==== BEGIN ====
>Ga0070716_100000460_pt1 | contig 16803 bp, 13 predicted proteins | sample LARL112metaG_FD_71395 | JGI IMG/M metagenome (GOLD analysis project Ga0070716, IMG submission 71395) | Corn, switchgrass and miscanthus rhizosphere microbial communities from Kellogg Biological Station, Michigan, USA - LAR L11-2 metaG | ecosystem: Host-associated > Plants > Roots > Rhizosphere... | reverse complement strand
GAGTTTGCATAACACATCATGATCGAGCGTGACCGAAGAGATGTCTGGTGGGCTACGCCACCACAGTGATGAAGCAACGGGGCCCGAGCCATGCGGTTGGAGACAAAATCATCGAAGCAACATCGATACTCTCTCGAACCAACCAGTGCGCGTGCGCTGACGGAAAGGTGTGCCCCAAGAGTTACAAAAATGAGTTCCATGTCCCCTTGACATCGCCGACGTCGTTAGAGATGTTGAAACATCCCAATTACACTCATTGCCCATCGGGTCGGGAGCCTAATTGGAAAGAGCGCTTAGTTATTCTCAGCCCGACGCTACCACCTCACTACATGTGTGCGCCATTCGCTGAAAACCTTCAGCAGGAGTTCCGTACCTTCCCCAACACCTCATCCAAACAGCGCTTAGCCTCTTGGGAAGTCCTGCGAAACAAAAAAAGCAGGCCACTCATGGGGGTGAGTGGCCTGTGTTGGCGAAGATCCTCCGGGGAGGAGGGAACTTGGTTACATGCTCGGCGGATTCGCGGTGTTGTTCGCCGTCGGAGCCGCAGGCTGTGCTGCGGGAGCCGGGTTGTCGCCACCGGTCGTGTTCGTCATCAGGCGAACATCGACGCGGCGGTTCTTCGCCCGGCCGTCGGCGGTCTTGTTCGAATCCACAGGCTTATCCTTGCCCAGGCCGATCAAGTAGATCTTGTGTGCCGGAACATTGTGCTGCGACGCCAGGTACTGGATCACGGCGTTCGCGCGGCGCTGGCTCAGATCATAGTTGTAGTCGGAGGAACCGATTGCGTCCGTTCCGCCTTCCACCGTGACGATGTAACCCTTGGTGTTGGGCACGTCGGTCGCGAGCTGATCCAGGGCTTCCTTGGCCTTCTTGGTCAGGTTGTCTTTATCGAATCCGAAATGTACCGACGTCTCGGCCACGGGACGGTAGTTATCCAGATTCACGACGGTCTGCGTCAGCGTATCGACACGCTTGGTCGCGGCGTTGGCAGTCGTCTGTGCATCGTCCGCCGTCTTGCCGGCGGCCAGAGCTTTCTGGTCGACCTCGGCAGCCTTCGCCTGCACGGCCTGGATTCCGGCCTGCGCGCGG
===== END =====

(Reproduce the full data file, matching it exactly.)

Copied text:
>Ga0070716_100000460_pt1 | contig 16803 bp, 13 predicted proteins | sample LARL112metaG_FD_71395 | JGI IMG/M metagenome (GOLD analysis project Ga0070716, IMG submission 71395) | Corn, switchgrass and miscanthus rhizosphere microbial communities from Kellogg Biological Station, Michigan, USA - LAR L11-2 metaG | ecosystem: Host-associated > Plants > Roots > Rhizosphere... | reverse complement strand
GAGTTTGCATAACACATCATGATCGAGCGTGACCGAAGAGATGTCTGGTGGGCTACGCCACCACAGTGATGAAGCAACGGGGCCCGAGCCATGCGGTTGGAGACAAAATCATCGAAGCAACATCGATACTCTCTCGAACCAACCAGTGCGCGTGCGCTGACGGAAAGGTGTGCCCCAAGAGTTACAAAAATGAGTTCCATGTCCCCTTGACATCGCCGACGTCGTTAGAGATGTTGAAACATCCCAATTACACTCATTGCCCATCGGGTCGGGAGCCTAATTGGAAAGAGCGCTTAGTTATTCTCAGCCCGACGCTACCACCTCACTACATGTGTGCGCCATTCGCTGAAAACCTTCAGCAGGAGTTCCGTACCTTCCCCAACACCTCATCCAAACAGCGCTTAGCCTCTTGGGAAGTCCTGCGAAACAAAAAAAGCAGGCCACTCATGGGGGTGAGTGGCCTGTGTTGGCGAAGATCCTCCGGGGAGGAGGGAACTTGGTTACATGCTCGGCGGATTCGCGGTGTTGTTCGCCGTCGGAGCCGCAGGCTGTGCTGCGGGAGCCGGGTTGTCGCCACCGGTCGTGTTCGTCATCAGGCGAACATCGACGCGGCGGTTCTTCGCCCGGCCGTCGGCGGTCTTGTTCGAATCCACAGGCTTATCCTTGCCCAGGCCGATCAAGTAGATCTTGTGTGCCGGAACATTGTGCTGCGACGCCAGGTACTGGATCACGGCGTTCGCGCGGCGCTGGCTCAGATCATAGTTGTAGTCGGAGGAACCGATTGCGTCCGTTCCGCCTTCCACCGTGACGATGTAACCCTTGGTGTTGGGCACGTCGGTCGCGAGCTGATCCAGGGCTTCCTTGGCCTTCTTGGTCAGGTTGTCTTTATCGAATCCGAAATGTACCGACGTCTCGGCCACGGGACGGTAGTTATCCAGATTCACGACGGTCTGCGTCAGCGTATCGACACGCTTGGTCGCGGCGTTGGCAGTCGTCTGTGCATCGTCCGCCGTCTTGCCGGCGGCCAGAGCTTTCTGGTCGACCTCGGCAGCCTTCGCCTGCACGGCCTGGATTCCGGCCTGCGCGCGG